“It’s not a bird, it’s not a plane, it’s a hot-air balloon!” This is what you may hear people say when they look up at the sky in Gilboa’s Ma’ayan Harod National Park on August 17th and 18th, during the 12th annual international hot-air balloon festival.
Every year, about 15 hot-air balloon pilots come to Israel from all around the world to fly their hot-air balloons together.
“The Gilboa region is the natural home for challenging activities, and it’s no coincidence that the hot-air balloon phenomenon has blossomed here, where we unite the natural conditions with the development of sports and tourism tracks,” said Oved Nor, the head of the Gilboa Regional Council. “The festival is a unique family experience, and I invite the public to come and enjoy one of the most colorful events in the country.”
One of the pilots who will be at the Gilboa festival this year is Vincent Dupuis, a French pilot who has been exposed to hot-air balloons his whole life and has been flying them for over 40 years. Israel is the 63rd country that he has flown over.
“I’ve flown over every continent except for Antarctica, including 27 countries in Africa alone,” Dupuis said.
This year, Dupuis will fly Oscar at the festival – an extremely large balloon which is 35 meters in height and has a volume of 11,000 square meters. It has a carrying capacity of 18 people, according to Hani Levy, a spokesperson for the festival.
Dupuis, who contacted the Sky Trek hot-air balloon company after seeing an ad published on social media, now lives on Kibbutz Beit HaShita in Gilboa on a work visa, Levy said.
Maayan Shtetengas, an Israeli from the Afula area, had the chance to fly in a hot-air balloon with Dupuis on July 26.
“Vincent was very fun and energetic,” Shtetengas said. “He kept us entertained, and you could tell that he has years of experience because he was so comfortable flying us.”
Even though Dupuis has so much experience, he said he still feels like a kid at heart each time that he pilots a hot-air balloon. “I’m still a kid in my mind,” he said.
Typically, a hot-air balloon flight takes place just after sunrise. “We like calm winds; that’s why we always fly in the morning,” Dupuis said.
Anis Pzenica, 19, was also a passenger on the ride with Dupuis on July 26, which lasted for around an hour: “The beauty of an Israeli sunrise over the hill cannot be explained in words.”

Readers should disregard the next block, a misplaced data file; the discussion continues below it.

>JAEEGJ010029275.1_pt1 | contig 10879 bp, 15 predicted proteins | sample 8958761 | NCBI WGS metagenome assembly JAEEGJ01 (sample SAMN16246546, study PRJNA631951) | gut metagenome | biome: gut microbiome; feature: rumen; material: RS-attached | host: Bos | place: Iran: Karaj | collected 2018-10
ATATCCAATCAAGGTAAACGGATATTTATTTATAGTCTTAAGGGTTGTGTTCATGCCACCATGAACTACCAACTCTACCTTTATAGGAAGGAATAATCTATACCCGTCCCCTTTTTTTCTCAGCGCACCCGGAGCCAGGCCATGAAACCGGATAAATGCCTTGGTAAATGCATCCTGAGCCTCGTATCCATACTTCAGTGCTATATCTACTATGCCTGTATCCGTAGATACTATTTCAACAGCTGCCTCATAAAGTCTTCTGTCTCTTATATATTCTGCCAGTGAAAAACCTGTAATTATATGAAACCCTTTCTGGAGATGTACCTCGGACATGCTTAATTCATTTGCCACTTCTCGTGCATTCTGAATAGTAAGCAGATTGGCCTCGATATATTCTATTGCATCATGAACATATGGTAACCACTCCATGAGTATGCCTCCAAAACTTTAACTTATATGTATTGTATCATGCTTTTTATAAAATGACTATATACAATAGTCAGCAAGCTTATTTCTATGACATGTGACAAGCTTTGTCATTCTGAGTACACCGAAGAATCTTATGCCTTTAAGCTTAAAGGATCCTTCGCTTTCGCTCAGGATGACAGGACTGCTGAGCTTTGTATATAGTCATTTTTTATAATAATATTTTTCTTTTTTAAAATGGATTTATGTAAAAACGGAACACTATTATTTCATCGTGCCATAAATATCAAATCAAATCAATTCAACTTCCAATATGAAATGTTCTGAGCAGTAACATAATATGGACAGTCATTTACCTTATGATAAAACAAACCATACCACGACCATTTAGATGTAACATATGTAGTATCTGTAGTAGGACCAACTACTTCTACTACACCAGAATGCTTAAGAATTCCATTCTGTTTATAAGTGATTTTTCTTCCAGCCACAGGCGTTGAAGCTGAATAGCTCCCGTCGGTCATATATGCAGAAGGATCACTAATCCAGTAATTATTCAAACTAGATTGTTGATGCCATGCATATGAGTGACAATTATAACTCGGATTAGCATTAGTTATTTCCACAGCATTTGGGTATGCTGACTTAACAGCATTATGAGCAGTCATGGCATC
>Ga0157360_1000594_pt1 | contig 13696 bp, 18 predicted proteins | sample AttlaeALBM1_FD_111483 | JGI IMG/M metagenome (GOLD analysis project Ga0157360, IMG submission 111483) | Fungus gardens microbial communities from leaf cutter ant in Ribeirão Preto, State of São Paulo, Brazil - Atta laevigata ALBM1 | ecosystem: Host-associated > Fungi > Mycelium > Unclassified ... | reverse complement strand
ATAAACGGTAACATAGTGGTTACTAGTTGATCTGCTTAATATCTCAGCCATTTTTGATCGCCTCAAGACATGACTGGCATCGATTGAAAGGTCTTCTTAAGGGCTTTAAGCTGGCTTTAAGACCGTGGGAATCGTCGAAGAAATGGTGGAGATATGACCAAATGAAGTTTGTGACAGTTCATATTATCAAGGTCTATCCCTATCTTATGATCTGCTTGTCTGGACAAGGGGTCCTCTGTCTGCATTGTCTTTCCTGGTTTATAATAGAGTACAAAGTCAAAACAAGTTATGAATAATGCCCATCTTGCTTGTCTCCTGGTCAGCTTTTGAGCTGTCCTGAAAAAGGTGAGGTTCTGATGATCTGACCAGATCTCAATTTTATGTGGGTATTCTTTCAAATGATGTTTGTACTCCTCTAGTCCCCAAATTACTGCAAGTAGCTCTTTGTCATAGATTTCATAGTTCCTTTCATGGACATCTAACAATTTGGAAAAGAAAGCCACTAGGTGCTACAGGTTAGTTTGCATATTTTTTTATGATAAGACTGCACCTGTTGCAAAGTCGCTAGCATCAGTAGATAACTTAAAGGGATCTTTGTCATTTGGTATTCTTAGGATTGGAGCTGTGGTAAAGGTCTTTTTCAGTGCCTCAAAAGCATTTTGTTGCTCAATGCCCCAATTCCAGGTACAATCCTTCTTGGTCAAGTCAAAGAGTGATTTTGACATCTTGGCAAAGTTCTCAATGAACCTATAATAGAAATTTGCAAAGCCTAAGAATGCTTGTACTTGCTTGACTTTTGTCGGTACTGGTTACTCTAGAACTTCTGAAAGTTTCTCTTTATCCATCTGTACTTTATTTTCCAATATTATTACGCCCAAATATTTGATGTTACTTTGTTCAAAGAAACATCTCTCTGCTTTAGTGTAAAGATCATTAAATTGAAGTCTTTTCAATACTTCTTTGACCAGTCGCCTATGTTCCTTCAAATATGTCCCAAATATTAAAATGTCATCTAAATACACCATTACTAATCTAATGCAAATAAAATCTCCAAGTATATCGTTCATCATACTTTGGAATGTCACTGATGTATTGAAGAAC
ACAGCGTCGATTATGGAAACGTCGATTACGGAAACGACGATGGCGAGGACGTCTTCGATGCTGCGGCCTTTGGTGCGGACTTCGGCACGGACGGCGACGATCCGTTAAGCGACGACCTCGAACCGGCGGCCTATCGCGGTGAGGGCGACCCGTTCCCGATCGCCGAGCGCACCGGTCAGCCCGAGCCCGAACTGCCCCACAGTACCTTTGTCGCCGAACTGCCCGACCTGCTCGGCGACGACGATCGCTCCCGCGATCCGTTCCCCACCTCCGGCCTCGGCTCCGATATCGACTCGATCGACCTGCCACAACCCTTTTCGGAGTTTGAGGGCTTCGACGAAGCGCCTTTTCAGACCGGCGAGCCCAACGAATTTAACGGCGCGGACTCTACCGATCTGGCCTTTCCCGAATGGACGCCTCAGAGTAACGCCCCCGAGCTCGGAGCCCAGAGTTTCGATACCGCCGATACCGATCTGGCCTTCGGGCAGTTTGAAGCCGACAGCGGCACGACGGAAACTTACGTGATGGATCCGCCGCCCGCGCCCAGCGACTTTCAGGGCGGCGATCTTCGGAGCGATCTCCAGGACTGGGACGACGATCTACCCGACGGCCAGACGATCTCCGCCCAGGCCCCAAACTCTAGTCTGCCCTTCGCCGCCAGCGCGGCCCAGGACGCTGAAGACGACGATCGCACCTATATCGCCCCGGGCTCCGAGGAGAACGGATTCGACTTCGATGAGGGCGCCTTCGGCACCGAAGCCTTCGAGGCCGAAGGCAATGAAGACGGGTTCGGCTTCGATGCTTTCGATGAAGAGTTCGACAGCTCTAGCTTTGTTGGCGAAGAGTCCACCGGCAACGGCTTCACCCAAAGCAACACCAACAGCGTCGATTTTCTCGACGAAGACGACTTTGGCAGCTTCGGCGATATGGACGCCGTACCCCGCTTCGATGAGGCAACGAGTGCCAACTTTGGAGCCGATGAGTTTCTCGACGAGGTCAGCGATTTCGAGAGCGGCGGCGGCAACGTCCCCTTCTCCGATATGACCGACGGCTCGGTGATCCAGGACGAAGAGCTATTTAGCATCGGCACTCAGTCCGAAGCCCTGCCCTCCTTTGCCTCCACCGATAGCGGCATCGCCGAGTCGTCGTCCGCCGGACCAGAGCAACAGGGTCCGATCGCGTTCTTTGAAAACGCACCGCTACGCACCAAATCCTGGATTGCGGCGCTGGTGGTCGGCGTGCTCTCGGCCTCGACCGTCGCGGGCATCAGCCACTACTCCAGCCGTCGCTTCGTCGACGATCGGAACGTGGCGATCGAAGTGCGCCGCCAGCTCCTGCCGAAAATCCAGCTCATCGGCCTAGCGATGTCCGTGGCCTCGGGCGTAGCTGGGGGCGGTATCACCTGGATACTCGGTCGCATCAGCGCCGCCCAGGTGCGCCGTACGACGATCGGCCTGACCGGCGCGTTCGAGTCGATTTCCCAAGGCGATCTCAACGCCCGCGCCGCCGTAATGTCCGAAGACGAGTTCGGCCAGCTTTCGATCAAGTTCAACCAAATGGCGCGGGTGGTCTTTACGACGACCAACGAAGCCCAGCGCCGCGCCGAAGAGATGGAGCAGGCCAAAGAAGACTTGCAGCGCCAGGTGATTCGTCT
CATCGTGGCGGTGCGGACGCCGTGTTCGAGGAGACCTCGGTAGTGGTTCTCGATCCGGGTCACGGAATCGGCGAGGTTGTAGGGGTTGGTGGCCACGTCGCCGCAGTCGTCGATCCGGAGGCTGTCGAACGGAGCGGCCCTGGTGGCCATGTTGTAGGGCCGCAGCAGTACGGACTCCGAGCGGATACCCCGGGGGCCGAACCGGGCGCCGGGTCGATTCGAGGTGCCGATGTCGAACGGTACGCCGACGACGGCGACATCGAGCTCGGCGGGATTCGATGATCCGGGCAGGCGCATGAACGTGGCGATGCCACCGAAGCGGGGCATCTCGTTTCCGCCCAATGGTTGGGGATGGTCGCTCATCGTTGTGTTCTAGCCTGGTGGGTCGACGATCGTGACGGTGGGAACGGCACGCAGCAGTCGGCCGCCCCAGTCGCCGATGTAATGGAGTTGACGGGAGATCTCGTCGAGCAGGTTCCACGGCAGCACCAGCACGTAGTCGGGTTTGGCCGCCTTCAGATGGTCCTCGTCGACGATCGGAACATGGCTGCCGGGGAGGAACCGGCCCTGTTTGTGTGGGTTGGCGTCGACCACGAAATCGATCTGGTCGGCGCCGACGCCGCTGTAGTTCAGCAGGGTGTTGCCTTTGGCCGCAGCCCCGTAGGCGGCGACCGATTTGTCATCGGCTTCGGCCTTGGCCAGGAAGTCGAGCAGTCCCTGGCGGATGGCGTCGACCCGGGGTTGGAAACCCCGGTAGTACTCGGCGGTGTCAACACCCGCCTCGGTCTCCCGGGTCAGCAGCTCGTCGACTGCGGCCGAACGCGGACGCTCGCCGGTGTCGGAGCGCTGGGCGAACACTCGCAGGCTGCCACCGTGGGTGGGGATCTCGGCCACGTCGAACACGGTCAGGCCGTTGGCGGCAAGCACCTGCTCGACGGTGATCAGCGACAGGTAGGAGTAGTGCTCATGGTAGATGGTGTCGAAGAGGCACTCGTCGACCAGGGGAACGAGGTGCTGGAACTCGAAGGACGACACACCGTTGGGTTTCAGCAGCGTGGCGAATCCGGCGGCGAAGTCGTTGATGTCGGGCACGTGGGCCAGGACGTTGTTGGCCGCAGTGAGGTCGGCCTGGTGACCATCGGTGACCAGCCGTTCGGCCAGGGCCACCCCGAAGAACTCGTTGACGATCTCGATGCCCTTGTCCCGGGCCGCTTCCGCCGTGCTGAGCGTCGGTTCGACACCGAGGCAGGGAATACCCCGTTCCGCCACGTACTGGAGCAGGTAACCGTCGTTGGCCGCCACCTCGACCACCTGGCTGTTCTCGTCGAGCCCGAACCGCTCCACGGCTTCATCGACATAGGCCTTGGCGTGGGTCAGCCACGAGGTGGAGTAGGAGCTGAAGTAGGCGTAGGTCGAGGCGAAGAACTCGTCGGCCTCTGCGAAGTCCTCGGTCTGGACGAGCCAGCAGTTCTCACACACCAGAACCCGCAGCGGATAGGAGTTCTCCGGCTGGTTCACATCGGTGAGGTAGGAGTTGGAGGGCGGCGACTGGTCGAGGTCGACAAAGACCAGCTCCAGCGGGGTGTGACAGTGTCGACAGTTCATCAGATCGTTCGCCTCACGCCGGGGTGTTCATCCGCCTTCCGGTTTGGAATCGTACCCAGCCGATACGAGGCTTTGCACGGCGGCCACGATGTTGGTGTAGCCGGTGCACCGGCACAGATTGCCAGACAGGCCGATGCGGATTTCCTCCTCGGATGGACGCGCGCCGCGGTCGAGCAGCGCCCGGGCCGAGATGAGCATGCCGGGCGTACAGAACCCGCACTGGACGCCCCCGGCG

People of all ages should come to Israel to see it for themselves, Pzenica said.
Hot-air balloons give a great view of Israel's beautiful landscape
DANIEL WADE, a hot-air balloon pilot from the UK, loves the views here so much that he has already been to Israel three times to see them. “Israel’s got some really exciting natural landscapes,” he said. “The country itself is beautiful.”
Wade is returning to Israel again in August for the Gilboa festival. “Israel was my first event quite far from home,” he explained. “The balloon went on an airplane to get from the UK to Israel, and it was amazing to find out that it was possible because I had never done it before.”
Wade, 24, is the youngest pilot coming to the festival this year. “Because I’ve been to Israel a few times before, I don’t feel like a novice pilot there,” he said. “I like being one of the youngest pilots because there is always something to learn.”
Coming together with other pilots at the festival in Israel is a good learning opportunity, according to Wade. He enjoys analyzing the variety of different balloons and the kits that others bring.
“Also, on every balloon flight, I tend to watch all the balloons around me to see where they’re flying and then decide where I want to go,” he said.
When Wade comes to Israel this year, he will be bringing a hopper balloon. This is a one-person balloon that has no basket but instead carries a passenger whose legs dangle out: “The hopper is an experience because it requires so little heat input from the burner. When you burn a little bit, you shoot up very fast, so you have to be really gentle and really careful.”
His patience has grown with time and experience, he said.
Like Dupuis, Wade has been exposed to hot-air balloons his whole life, in large part because of his dad.
BOTH DUPUIS and Wade spoke highly of their connection to their fathers and said how much their parents have shaped them into the hot-air balloon pilots they are today.
“My dad was a pioneer,” Dupuis said. “It’s in my blood.”
Wade credited his father as being a big part of the reason he is so passionate about hot-air balloons. “My dad is the most generous person I know in terms of letting other people fly and training other people,” he enthused.
Wade trained with his father and was able to obtain his license to fly on his 17th birthday. “I could fly a balloon before I could drive,” he joked.
For the past three years, Wade has been in the process of making his first balloon, in the shape of a baby dragon. “It was events like the ones in Israel that inspired me to build my own balloon,” he explained.
The actual building process is very intensive and time-consuming; a commitment of twelve hours a day for fifteen weeks is necessary, he said.
For Wade, it was worth it. Spending time making his own balloon to ensure that he can continue to follow his passion of piloting hot-air balloons, and seeing the world from above, is his favorite thing.
“My favorite festival has got to be the one in Israel,” he remarked, excitedly. “That’s why I’ve been back so many times. I always get such a good reception there. Whenever I land, there are always local people on the ground who are happy to see me and welcome me.” ■